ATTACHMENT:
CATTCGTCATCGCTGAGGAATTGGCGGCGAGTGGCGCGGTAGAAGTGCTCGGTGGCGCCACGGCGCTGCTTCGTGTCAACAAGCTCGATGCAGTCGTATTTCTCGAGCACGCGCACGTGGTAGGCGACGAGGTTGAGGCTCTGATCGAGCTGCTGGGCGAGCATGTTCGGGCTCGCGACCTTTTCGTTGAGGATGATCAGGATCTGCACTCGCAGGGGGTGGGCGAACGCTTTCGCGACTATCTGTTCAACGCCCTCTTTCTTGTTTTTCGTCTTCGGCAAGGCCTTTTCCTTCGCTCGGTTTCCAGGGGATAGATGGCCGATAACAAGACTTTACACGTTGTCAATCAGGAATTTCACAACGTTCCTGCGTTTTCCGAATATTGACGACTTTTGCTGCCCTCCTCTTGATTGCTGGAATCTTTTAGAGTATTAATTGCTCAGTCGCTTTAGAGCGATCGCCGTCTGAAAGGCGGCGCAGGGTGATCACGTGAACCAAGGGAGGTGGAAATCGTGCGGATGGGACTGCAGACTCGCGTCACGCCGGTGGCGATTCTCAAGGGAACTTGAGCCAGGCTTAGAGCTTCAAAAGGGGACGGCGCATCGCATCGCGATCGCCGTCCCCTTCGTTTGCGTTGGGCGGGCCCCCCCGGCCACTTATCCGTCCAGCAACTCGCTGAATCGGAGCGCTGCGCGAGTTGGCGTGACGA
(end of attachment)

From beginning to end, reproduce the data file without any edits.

CATTCGTCATCGCTGAGGAATTGGCGGCGAGTGGCGCGGTAGAAGTGCTCGGTGGCGCCACGGCGCTGCTTCGTGTCAACAAGCTCGATGCAGTCGTATTTCTCGAGCACGCGCACGTGGTAGGCGACGAGGTTGAGGCTCTGATCGAGCTGCTGGGCGAGCATGTTCGGGCTCGCGACCTTTTCGTTGAGGATGATCAGGATCTGCACTCGCAGGGGGTGGGCGAACGCTTTCGCGACTATCTGTTCAACGCCCTCTTTCTTGTTTTTCGTCTTCGGCAAGGCCTTTTCCTTCGCTCGGTTTCCAGGGGATAGATGGCCGATAACAAGACTTTACACGTTGTCAATCAGGAATTTCACAACGTTCCTGCGTTTTCCGAATATTGACGACTTTTGCTGCCCTCCTCTTGATTGCTGGAATCTTTTAGAGTATTAATTGCTCAGTCGCTTTAGAGCGATCGCCGTCTGAAAGGCGGCGCAGGGTGATCACGTGAACCAAGGGAGGTGGAAATCGTGCGGATGGGACTGCAGACTCGCGTCACGCCGGTGGCGATTCTCAAGGGAACTTGAGCCAGGCTTAGAGCTTCAAAAGGGGACGGCGCATCGCATCGCGATCGCCGTCCCCTTCGTTTGCGTTGGGCGGGCCCCCCCGGCCACTTATCCGTCCAGCAACTCGCTGAATCGGAGCGCTGCGCGAGTTGGCGTGACGA